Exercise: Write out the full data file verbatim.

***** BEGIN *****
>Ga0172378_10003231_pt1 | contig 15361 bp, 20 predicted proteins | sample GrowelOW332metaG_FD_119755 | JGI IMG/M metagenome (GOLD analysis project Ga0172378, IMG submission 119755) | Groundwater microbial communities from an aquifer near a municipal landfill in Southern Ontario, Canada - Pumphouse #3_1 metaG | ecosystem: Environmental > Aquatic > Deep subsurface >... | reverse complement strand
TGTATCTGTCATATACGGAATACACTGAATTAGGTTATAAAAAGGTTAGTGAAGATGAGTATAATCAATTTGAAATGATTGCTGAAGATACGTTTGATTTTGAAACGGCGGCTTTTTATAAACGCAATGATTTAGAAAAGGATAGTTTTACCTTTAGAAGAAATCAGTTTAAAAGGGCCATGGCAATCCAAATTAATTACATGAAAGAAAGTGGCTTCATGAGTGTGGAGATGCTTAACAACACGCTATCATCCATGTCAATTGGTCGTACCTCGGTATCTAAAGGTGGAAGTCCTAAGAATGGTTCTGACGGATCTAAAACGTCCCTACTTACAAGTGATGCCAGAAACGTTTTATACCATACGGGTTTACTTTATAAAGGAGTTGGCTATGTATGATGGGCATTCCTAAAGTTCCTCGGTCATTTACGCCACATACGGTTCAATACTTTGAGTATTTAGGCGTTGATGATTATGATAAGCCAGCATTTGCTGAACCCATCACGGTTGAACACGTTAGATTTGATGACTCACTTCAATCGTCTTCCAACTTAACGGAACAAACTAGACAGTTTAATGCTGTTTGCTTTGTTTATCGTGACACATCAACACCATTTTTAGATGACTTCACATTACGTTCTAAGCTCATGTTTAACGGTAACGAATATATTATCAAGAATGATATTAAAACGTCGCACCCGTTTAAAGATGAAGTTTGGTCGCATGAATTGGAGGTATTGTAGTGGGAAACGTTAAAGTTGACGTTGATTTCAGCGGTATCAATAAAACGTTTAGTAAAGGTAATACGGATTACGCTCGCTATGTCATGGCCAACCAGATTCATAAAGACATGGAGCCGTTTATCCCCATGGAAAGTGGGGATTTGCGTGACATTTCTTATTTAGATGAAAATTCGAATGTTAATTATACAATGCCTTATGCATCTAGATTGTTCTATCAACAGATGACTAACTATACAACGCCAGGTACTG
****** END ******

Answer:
>Ga0172378_10003231_pt1 | contig 15361 bp, 20 predicted proteins | sample GrowelOW332metaG_FD_119755 | JGI IMG/M metagenome (GOLD analysis project Ga0172378, IMG submission 119755) | Groundwater microbial communities from an aquifer near a municipal landfill in Southern Ontario, Canada - Pumphouse #3_1 metaG | ecosystem: Environmental > Aquatic > Deep subsurface >... | reverse complement strand
TGTATCTGTCATATACGGAATACACTGAATTAGGTTATAAAAAGGTTAGTGAAGATGAGTATAATCAATTTGAAATGATTGCTGAAGATACGTTTGATTTTGAAACGGCGGCTTTTTATAAACGCAATGATTTAGAAAAGGATAGTTTTACCTTTAGAAGAAATCAGTTTAAAAGGGCCATGGCAATCCAAATTAATTACATGAAAGAAAGTGGCTTCATGAGTGTGGAGATGCTTAACAACACGCTATCATCCATGTCAATTGGTCGTACCTCGGTATCTAAAGGTGGAAGTCCTAAGAATGGTTCTGACGGATCTAAAACGTCCCTACTTACAAGTGATGCCAGAAACGTTTTATACCATACGGGTTTACTTTATAAAGGAGTTGGCTATGTATGATGGGCATTCCTAAAGTTCCTCGGTCATTTACGCCACATACGGTTCAATACTTTGAGTATTTAGGCGTTGATGATTATGATAAGCCAGCATTTGCTGAACCCATCACGGTTGAACACGTTAGATTTGATGACTCACTTCAATCGTCTTCCAACTTAACGGAACAAACTAGACAGTTTAATGCTGTTTGCTTTGTTTATCGTGACACATCAACACCATTTTTAGATGACTTCACATTACGTTCTAAGCTCATGTTTAACGGTAACGAATATATTATCAAGAATGATATTAAAACGTCGCACCCGTTTAAAGATGAAGTTTGGTCGCATGAATTGGAGGTATTGTAGTGGGAAACGTTAAAGTTGACGTTGATTTCAGCGGTATCAATAAAACGTTTAGTAAAGGTAATACGGATTACGCTCGCTATGTCATGGCCAACCAGATTCATAAAGACATGGAGCCGTTTATCCCCATGGAAAGTGGGGATTTGCGTGACATTTCTTATTTAGATGAAAATTCGAATGTTAATTATACAATGCCTTATGCATCTAGATTGTTCTATCAACAGATGACTAACTATACAACGCCAGGTACTG